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Bangladesh: UN experts decry devastating second round of rations cuts for Rohingya refugees

01 June 2023

GENEVA (1 June 2023) – UN experts condemned a second cut in food rations for Rohingya refugees in Bangladesh effective today, after a funding shortfall of US$56 million compelled the World Food Programme to enforce the cuts.

The cuts will reduce the value of rations provided to Rohingya refugees to US$8 per month, or 27 cents per day.

The experts warned that the cuts will have devastating consequences for Rohingya refugees in Bangladesh and make life in the camps even more untenable. The experts implored UN Member States to urgently fund the humanitarian response in Bangladesh, ensuring the restoration of full rations for refugees.

“In the span of three months, Rohingya refugees have seen their food rations cut by a third, further eroding the health and security of a population already suffering from severe trauma and deprivation,” the experts said.

This move follows an earlier reduction implemented in March 2023 from US$12 per month to US$10 per month. The rations cuts affect approximately 1 million Rohingya totally dependent of aid and with no possibility of employment to sustain their livelihood and nutrition in refugee camps in Cox’s Bazar district, the majority of whom arrived in Bangladesh after fleeing genocidal attacks in Myanmar in 2016 and 2017.

“The consequences of the rations cuts will be devastatingly predictable: spiking rates of acute malnutrition, infant mortality, violence, and even death. It also will contribute to increased regional instability, and some Rohingya may decide that it is better to trust their lives to traffickers and smugglers and risk their lives at sea, than to face hunger and even death in the camps,” the UN experts warned.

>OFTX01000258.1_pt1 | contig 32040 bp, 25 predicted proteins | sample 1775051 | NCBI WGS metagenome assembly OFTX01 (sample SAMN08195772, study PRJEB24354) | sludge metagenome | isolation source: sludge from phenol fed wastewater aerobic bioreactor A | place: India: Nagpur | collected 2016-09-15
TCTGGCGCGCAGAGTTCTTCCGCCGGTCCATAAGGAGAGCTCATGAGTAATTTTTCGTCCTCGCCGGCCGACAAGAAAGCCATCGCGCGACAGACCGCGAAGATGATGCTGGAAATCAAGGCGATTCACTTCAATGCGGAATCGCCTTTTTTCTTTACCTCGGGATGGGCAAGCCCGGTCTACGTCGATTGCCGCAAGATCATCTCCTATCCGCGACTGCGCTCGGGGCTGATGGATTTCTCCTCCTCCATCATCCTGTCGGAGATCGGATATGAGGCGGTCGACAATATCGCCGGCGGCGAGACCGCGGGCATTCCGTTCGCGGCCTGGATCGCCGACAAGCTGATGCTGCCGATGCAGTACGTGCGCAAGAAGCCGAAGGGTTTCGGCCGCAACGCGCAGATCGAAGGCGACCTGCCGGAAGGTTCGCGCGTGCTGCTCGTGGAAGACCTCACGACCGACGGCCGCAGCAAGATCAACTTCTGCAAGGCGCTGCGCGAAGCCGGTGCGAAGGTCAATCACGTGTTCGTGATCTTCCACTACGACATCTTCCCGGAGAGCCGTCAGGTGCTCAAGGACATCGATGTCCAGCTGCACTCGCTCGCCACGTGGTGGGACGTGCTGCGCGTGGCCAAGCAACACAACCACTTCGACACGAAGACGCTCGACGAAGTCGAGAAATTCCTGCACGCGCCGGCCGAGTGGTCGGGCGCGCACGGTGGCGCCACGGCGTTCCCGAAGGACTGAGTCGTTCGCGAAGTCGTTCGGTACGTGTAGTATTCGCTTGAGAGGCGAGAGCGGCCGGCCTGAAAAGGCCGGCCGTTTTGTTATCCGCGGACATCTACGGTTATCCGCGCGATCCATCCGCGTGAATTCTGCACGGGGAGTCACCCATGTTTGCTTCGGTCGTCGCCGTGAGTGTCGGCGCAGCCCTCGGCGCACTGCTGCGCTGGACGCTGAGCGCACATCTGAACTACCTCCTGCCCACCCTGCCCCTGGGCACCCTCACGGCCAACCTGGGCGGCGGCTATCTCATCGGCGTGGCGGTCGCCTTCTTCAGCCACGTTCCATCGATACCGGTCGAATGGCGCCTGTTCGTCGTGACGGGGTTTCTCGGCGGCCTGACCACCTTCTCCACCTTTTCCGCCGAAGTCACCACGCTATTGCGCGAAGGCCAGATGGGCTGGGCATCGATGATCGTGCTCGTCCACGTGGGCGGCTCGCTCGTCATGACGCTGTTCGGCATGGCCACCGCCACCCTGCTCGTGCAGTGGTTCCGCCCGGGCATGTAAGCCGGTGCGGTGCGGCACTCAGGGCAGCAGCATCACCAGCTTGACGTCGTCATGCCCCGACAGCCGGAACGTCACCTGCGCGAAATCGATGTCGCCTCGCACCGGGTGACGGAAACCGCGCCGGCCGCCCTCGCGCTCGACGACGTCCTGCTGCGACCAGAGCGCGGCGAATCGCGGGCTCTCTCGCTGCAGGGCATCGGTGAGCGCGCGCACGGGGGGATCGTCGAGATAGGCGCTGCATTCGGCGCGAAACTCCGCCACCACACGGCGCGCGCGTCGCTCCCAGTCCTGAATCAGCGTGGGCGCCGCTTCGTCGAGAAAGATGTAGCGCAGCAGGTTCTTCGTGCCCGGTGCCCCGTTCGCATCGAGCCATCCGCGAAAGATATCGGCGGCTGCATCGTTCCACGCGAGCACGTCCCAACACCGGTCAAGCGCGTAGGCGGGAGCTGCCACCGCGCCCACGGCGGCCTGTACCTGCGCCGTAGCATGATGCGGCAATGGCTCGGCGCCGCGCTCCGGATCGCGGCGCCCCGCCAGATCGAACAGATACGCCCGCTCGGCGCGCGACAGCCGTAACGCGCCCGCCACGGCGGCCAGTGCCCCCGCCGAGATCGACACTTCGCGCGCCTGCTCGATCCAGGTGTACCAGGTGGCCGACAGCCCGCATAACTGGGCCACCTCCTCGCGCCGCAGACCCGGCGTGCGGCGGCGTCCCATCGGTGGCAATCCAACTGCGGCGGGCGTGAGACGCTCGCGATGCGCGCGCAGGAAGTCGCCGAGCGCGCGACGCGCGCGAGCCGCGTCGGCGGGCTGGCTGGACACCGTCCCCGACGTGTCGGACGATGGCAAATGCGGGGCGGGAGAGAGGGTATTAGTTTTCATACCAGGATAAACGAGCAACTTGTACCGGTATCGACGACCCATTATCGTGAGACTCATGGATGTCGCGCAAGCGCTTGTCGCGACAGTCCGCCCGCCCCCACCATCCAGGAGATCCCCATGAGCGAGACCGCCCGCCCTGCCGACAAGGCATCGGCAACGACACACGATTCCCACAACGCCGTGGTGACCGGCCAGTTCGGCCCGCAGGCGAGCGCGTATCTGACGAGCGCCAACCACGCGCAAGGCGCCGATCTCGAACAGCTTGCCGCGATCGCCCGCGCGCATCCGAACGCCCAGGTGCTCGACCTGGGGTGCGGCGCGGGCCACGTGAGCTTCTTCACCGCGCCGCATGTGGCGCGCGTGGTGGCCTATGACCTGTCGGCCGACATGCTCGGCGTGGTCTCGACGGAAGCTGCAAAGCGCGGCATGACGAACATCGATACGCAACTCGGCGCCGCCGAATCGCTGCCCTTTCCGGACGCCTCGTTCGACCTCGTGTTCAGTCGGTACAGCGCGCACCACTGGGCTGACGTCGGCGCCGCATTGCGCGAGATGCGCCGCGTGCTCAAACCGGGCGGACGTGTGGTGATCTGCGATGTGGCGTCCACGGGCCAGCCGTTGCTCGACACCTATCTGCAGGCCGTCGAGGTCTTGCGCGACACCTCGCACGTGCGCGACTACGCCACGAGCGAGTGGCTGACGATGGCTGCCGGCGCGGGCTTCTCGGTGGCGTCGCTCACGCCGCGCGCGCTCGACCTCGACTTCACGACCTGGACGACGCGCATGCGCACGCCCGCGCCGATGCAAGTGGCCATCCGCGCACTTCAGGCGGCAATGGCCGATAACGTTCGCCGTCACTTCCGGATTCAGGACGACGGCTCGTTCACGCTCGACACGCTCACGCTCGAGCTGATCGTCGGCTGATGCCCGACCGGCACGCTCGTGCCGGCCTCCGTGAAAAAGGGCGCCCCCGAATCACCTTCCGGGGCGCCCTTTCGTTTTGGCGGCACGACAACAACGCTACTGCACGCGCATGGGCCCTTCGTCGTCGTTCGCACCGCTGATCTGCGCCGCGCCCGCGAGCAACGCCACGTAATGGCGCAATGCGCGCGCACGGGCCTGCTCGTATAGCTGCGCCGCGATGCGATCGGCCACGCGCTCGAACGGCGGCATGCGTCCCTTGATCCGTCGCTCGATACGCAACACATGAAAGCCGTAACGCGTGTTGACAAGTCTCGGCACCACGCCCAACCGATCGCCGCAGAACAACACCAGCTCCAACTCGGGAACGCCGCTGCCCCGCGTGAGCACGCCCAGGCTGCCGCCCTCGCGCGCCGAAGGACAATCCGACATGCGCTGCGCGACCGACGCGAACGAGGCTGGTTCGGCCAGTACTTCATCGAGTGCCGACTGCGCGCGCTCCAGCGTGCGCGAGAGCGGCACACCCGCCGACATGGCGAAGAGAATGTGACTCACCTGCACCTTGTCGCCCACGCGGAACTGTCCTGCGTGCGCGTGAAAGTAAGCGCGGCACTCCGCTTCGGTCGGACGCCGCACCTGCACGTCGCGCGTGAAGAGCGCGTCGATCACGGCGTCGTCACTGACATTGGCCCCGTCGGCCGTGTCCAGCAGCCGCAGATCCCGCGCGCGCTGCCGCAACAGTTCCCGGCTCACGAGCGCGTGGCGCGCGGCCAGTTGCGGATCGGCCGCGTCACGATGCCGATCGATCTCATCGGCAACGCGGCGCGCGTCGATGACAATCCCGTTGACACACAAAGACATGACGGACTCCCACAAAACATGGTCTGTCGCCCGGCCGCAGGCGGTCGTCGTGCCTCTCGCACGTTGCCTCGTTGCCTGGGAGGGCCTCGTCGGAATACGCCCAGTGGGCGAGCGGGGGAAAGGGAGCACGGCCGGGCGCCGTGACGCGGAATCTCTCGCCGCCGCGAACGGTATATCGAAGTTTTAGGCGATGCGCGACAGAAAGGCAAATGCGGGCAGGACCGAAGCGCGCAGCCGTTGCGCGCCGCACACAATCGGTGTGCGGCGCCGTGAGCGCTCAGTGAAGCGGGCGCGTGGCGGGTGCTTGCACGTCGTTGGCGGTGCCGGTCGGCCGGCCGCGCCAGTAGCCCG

“The impact on the Rohingya will be severe and long-lasting, stunting the development of children and dimming the hopes of future generations. Vulnerable populations, including pregnant and breastfeeding women, adolescent girls, and children under five will bear the brunt of the cuts and be further exposed to exploitation and abuse,” they said.

Even prior to the first round of rations cuts, health indicators for Rohingya refugees in Bangladesh were grim. Forty-five percent of Rohingya families were not eating a sufficient diet. Forty percent of Rohingya children experienced stunted growth, and more than half suffered from anemia. Cyclone Mocha, which made landfall in western Myanmar on 14 May, damaged or destroyed the shelters of approximately 40,000 Rohingya refugees in Bangladesh, exacerbating suffering and adding to budgetary needs.   

“Member States must urgently act to close the 56 million dollar funding shortfall for food rations that has led to these cuts. Those that have announced or are contemplating cuts in funding should reverse course. Member States that have not yet provided financial support to the Rohingya should do so without delay,” the experts said.

“The failure to provide Rohingya families in Bangladesh with sustainable levels of food is a stain on the conscience of the international community. They are in Bangladesh not by choice, but because of genocidal attacks by the Myanmar military,” the experts said.

They said many governments, including the governments of wealthy countries, have offered strong rhetorical support for the Rohingya but have failed to contribute a single penny toward humanitarian relief in Bangladesh. The US$876 million Rohingya Humanitarian Joint Response Plan remains desperately neglected, and currently is only 24 per cent funded.

“These States must now get out their checkbooks and work towards durable solutions. It is time to match words with action,” the experts said.


*The Experts: Mr. Thomas Andrews (United States of America) is the Special Rapporteur on the situation of human rights in Myanmar; Mr.  Michael Fakhri (Lebanon) is the Special Rapporteur on the right to food; Professor Olivier De Schutter (Belgium) is the Special Rapporteur on extreme poverty and human rights.

The Special Rapporteurs are part of what is known as the Special Procedures of the Human Rights Council. Comprising the largest body of independent experts in the UN Human Rights system, Special Procedures is the general name of the Council's independent fact-finding and monitoring mechanisms that address either specific country situations or thematic issues in all parts of the world. Special Procedures experts work on a voluntary basis; they are not UN staff and do not receive a salary for their work. They are independent from any government or organization and serve in their individual capacity.

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